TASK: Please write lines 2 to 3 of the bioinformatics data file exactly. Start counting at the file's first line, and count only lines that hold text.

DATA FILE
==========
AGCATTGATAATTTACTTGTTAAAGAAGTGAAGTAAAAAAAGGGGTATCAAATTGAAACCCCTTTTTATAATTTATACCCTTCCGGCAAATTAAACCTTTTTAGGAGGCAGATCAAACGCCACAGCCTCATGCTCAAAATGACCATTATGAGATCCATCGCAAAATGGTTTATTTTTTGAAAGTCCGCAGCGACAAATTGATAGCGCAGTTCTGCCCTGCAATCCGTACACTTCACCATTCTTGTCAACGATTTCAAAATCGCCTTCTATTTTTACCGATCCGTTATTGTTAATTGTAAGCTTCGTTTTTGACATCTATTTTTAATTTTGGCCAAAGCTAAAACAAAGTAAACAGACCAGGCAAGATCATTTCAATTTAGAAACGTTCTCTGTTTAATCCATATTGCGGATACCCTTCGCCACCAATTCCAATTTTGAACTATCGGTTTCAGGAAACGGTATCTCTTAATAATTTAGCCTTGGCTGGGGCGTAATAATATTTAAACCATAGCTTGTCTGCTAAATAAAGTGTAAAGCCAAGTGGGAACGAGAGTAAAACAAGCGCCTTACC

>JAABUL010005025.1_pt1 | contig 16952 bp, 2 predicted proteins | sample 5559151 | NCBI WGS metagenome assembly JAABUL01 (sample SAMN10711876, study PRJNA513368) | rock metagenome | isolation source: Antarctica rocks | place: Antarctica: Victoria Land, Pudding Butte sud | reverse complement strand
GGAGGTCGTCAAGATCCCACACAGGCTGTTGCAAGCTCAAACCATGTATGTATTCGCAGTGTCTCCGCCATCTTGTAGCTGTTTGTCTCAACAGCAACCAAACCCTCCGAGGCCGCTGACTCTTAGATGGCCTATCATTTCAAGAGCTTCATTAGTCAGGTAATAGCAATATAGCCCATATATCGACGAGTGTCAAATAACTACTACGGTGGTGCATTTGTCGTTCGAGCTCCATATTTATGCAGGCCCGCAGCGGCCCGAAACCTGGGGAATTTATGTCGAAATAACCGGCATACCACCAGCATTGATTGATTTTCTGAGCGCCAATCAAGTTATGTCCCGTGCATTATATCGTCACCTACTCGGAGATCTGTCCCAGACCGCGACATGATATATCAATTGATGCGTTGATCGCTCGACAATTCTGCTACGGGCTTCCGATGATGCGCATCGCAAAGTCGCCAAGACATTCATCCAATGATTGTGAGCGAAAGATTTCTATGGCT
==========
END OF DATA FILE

>JAABUL010005025.1_pt1 | contig 16952 bp, 2 predicted proteins | sample 5559151 | NCBI WGS metagenome assembly JAABUL01 (sample SAMN10711876, study PRJNA513368) | rock metagenome | isolation source: Antarctica rocks | place: Antarctica: Victoria Land, Pudding Butte sud | reverse complement strand
GGAGGTCGTCAAGATCCCACACAGGCTGTTGCAAGCTCAAACCATGTATGTATTCGCAGTGTCTCCGCCATCTTGTAGCTGTTTGTCTCAACAGCAACCAAACCCTCCGAGGCCGCTGACTCTTAGATGGCCTATCATTTCAAGAGCTTCATTAGTCAGGTAATAGCAATATAGCCCATATATCGACGAGTGTCAAATAACTACTACGGTGGTGCATTTGTCGTTCGAGCTCCATATTTATGCAGGCCCGCAGCGGCCCGAAACCTGGGGAATTTATGTCGAAATAACCGGCATACCACCAGCATTGATTGATTTTCTGAGCGCCAATCAAGTTATGTCCCGTGCATTATATCGTCACCTACTCGGAGATCTGTCCCAGACCGCGACATGATATATCAATTGATGCGTTGATCGCTCGACAATTCTGCTACGGGCTTCCGATGATGCGCATCGCAAAGTCGCCAAGACATTCATCCAATGATTGTGAGCGAAAGATTTCTATGGCT